20 Sep 20th September 2018
Agenda: Let us lead the way in ethical use of biometrics
Scotland is set to regulate biometric data, which includes DNA, fingerprint, facial images, iris, voice, and behavioural data. The Biometric Data Bill was recently announced in Scotland’s Programme for Government and is open for consultation until October 1.
London mayor steps up battle against surge in violent crime
London’s mayor took his most high-profile step towards tackling violent crime by launching an initiative on Wednesday that mirrors the strategy widely credited with reducing rates in Scotland. Sadiq Khan said he had allocated £500,000 to establish a violence reduction unit in London that will tackle violent crime as a public health issue. The initiative will largely replicate the approach of the Scottish violence reduction unit set up by police in Glasgow in 2005. That unit has sought to address all the circumstances surrounding violence by young people instead of following a traditional criminal justice approach.
Glasgow anti-crime initiative adopted by London following wave of stabbings
A Glasgow anti-violence scheme has been adopted by London in a bid to tackle the wave of knife crime which has plagued the capital. The mayor of London, Sadiq Khan, yesterday announced plans for a violence reduction unit that treats violence as a public health issue. It follows more than 100 murders in London so far this year, many knife related, with one third of victims aged between 16 and 24. The strategy is based on the Scottish Violence Reduction Unit which was hailed as a major success.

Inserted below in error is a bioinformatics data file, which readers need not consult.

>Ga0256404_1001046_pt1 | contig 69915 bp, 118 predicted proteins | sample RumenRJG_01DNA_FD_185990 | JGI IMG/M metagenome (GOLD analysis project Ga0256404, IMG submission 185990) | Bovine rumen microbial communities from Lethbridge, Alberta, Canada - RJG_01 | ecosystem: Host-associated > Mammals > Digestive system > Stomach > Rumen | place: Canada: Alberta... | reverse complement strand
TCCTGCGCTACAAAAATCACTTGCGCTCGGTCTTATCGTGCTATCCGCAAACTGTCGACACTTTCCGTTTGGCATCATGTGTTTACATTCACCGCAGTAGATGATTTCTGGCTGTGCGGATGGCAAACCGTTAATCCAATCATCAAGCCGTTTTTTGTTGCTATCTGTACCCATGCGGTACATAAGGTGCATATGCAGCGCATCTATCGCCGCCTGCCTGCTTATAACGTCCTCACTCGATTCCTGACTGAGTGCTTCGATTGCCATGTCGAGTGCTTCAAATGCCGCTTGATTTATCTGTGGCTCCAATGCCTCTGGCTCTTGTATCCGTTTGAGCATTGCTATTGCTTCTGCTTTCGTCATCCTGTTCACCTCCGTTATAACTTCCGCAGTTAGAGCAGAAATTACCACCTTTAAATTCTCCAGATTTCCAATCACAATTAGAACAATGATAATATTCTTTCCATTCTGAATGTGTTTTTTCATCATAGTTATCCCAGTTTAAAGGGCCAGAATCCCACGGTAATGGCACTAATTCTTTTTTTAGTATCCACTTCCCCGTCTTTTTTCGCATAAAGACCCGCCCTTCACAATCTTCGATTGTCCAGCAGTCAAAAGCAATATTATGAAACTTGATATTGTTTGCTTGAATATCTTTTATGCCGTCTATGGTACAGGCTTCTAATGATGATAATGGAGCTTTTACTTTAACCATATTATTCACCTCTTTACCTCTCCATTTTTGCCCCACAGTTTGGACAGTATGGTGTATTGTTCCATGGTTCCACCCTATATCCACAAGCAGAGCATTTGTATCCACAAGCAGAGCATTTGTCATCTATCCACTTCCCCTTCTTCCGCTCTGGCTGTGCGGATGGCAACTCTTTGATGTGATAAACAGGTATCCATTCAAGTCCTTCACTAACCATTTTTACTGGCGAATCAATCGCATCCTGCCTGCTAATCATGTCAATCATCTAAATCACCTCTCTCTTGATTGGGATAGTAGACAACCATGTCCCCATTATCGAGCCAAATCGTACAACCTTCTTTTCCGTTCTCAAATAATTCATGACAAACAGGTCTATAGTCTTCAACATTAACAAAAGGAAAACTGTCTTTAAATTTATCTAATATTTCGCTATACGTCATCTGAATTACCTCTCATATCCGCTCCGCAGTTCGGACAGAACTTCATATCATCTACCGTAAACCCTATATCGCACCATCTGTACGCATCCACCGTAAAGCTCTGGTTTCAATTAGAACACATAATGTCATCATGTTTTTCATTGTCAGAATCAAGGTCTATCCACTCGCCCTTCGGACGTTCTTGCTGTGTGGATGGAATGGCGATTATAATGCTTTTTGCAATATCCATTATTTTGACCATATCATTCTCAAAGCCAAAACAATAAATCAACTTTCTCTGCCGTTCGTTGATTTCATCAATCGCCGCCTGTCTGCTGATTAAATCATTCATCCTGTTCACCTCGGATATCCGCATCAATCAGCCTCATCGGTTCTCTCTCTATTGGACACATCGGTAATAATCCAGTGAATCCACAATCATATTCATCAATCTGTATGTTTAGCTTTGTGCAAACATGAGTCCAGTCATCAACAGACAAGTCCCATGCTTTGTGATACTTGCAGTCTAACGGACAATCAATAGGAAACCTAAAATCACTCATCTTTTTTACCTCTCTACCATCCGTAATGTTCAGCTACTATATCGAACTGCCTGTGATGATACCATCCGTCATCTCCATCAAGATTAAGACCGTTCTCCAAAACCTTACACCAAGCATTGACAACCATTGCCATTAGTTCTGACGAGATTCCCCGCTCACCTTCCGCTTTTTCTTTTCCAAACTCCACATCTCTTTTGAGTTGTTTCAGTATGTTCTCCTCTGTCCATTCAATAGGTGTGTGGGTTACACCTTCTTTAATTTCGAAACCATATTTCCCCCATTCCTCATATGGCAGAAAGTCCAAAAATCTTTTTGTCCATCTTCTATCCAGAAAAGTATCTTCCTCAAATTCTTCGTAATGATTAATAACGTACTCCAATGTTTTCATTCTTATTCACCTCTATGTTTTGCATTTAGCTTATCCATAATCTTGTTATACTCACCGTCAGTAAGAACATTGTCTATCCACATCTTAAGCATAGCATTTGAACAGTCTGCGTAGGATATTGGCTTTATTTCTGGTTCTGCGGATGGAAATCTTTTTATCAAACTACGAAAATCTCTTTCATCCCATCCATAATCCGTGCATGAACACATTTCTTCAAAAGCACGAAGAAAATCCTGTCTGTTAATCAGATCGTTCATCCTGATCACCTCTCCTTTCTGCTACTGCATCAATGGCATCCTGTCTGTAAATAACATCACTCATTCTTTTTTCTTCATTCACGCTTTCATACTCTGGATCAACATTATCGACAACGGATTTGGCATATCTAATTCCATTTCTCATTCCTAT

From murder capital of Europe to role model for London
Scotland’s Violence Reduction Unit (VRU) was set up to stem the tide of knife crime which saw Glasgow become Europe’s murder capital. From its formation in 2005 the VRU proposed a fresh approach to tackling the issue. Its key message was that gang-related stabbings and slashings were not just a policing problem but a public health problem. The unit’s motto was a simple one: “Violence is preventable, not inevitable.” In 2004/05 there were 137 murders in Scotland. But by 2016/17 the total had more than halved to 61.
Cut speed limits to 20mph to save lives, says MSP
IT is an idea which could transform they way people have moved around Scotland’s towns and cities since the dawn of the age of the motor car. And to many used to getting from A to B as quick as they can, it would seem to be a step back to the days when the roads were ruled by the horse and cart. Yet now fresh research has found that cutting the speed limit in towns by 10 mph could not only save lives – it could spare the public purse a bill of millions of pounds each year. Last year, there were 26 pedestrians killed on built-up roads in Scotland, up from 23 in 2016.
Click here to read more.